Daniel J. Sharfstein recounts the life and ancestry of O.S.B. Wall, a famous DC African American whose children chose to live as white:

Because of its secrecy, "passing for white" has long been the province of literature, not history. Over the last 200 years, dozens of novels, plays, and movies have imagined African-Americans who become white, as well as whites who discover a trace of black ancestry. Most have treated passing as a tragic masquerade: Becoming white means abandoning family, moving far from home, changing names and identities, and living in constant fear that the secret will be betrayed. This conventional narrative has made it easy to regard the history of migration across the color line as something outside of African-American historymarginal to the black experience, almost its negation. When histories of race mention people assimilating into white communities, such accounts hardly ever follow them past the point of becoming white. These individuals fade out of existence. ...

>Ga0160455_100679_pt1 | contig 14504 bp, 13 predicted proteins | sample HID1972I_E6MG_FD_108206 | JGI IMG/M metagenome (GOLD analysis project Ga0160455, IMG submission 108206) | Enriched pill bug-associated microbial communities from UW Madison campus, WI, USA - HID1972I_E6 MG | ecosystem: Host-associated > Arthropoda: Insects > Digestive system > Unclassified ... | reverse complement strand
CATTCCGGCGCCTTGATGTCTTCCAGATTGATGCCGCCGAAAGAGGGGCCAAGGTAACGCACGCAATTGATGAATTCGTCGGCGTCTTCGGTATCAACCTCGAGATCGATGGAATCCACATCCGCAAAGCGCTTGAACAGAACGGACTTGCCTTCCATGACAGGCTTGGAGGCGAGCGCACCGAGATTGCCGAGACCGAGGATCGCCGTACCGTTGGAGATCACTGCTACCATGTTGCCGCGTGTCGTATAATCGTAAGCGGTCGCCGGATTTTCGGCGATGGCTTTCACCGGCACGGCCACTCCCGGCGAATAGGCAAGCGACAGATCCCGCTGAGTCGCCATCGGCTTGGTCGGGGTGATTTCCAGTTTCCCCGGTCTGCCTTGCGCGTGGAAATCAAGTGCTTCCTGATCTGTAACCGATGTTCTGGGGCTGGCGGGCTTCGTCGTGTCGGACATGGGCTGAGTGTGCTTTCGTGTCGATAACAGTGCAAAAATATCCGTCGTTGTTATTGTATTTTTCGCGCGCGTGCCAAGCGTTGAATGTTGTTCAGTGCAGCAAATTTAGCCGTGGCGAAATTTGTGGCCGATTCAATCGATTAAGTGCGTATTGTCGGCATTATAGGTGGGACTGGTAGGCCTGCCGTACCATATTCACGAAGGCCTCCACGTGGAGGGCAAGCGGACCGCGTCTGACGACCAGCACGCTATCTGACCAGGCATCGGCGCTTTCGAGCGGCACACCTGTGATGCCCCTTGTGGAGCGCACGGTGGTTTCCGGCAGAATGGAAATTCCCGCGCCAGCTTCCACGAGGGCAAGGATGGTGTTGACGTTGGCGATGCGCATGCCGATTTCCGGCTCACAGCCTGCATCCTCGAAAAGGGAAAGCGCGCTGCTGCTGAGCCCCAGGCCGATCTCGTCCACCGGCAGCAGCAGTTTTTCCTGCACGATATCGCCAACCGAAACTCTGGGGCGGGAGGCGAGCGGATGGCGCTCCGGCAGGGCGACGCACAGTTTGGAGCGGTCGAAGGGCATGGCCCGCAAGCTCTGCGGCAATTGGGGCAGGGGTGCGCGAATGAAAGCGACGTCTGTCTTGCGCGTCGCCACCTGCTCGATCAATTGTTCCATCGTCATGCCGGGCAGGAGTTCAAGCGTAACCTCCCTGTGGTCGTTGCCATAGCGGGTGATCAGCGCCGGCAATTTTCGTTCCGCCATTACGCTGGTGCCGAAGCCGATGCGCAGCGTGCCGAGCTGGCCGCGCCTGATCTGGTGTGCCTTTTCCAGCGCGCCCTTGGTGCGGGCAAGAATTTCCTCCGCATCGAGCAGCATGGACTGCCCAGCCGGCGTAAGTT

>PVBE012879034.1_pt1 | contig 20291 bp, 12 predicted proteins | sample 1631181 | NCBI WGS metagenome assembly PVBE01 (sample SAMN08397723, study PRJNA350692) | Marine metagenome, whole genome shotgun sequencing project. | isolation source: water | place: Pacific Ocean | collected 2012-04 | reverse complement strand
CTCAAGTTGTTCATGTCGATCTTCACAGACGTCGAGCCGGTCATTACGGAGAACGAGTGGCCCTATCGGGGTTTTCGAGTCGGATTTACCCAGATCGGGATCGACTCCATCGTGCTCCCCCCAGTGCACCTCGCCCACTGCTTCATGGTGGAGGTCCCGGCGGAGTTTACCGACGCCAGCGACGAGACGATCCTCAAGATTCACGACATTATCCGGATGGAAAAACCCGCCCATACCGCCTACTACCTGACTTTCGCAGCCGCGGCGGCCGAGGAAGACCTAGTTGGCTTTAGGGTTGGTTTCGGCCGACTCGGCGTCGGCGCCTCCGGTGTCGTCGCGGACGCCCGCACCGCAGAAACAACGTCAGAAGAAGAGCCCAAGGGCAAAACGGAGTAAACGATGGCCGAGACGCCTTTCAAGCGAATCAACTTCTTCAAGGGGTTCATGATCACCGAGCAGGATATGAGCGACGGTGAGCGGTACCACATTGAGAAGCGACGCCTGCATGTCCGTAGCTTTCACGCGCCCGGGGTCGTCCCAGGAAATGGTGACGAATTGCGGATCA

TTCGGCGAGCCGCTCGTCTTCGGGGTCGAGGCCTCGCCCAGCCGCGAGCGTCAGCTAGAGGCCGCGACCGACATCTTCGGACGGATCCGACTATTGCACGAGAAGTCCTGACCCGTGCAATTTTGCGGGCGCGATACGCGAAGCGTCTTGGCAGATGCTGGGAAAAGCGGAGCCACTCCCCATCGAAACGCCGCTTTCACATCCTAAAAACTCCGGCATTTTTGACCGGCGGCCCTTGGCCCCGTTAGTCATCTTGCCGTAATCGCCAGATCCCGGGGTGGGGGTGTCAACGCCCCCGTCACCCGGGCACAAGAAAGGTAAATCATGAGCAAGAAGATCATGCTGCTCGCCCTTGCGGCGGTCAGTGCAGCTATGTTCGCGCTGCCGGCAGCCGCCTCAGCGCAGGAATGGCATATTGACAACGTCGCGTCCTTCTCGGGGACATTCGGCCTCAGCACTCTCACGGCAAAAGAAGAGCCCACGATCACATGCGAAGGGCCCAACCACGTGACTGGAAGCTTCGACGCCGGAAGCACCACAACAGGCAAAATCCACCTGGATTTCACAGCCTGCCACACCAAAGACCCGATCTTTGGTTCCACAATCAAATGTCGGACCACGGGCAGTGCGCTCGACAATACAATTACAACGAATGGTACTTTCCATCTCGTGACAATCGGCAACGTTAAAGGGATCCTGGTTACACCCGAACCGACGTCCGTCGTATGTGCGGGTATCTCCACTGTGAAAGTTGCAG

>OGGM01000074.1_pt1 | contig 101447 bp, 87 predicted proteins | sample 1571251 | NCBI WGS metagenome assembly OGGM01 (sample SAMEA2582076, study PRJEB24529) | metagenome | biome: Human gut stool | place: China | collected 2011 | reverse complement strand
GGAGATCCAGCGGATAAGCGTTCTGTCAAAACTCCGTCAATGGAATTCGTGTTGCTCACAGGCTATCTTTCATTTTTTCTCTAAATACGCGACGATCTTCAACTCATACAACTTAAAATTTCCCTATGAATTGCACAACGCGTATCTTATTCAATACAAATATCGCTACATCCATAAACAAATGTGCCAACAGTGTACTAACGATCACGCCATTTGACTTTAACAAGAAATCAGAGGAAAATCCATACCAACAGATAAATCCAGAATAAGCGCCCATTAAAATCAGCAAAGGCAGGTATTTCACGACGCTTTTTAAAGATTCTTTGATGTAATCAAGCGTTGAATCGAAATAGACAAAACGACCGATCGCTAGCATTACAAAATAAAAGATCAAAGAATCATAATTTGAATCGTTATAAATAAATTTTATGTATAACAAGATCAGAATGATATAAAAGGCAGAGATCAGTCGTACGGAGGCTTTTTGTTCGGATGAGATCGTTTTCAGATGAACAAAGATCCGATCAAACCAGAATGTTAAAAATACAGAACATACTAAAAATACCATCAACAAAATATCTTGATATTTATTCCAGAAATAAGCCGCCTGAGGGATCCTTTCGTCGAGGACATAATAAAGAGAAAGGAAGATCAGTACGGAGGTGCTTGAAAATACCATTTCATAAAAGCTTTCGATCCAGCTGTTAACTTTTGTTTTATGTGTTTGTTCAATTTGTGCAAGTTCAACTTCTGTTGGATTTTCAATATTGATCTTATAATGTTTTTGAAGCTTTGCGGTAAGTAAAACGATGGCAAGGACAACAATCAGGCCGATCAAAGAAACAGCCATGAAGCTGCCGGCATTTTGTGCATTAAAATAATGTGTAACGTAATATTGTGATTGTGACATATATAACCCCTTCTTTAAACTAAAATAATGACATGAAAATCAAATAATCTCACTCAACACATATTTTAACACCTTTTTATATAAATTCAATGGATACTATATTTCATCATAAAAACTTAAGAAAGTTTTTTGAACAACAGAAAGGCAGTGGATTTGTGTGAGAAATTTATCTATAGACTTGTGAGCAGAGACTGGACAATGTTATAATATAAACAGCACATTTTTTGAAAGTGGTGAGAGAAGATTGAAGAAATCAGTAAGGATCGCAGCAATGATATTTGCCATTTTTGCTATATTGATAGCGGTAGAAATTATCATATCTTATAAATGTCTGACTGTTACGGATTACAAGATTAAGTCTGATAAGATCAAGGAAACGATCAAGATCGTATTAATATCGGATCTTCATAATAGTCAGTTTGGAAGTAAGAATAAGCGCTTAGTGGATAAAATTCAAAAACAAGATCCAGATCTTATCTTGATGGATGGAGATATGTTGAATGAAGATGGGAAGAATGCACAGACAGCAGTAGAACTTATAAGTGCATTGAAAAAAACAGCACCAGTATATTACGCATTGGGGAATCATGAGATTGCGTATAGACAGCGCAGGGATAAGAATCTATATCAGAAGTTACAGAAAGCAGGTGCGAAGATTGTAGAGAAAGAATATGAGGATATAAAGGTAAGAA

[T]he story of Wall's children suggests that becoming white deserves a place in black history and in the larger history of race in the United States.

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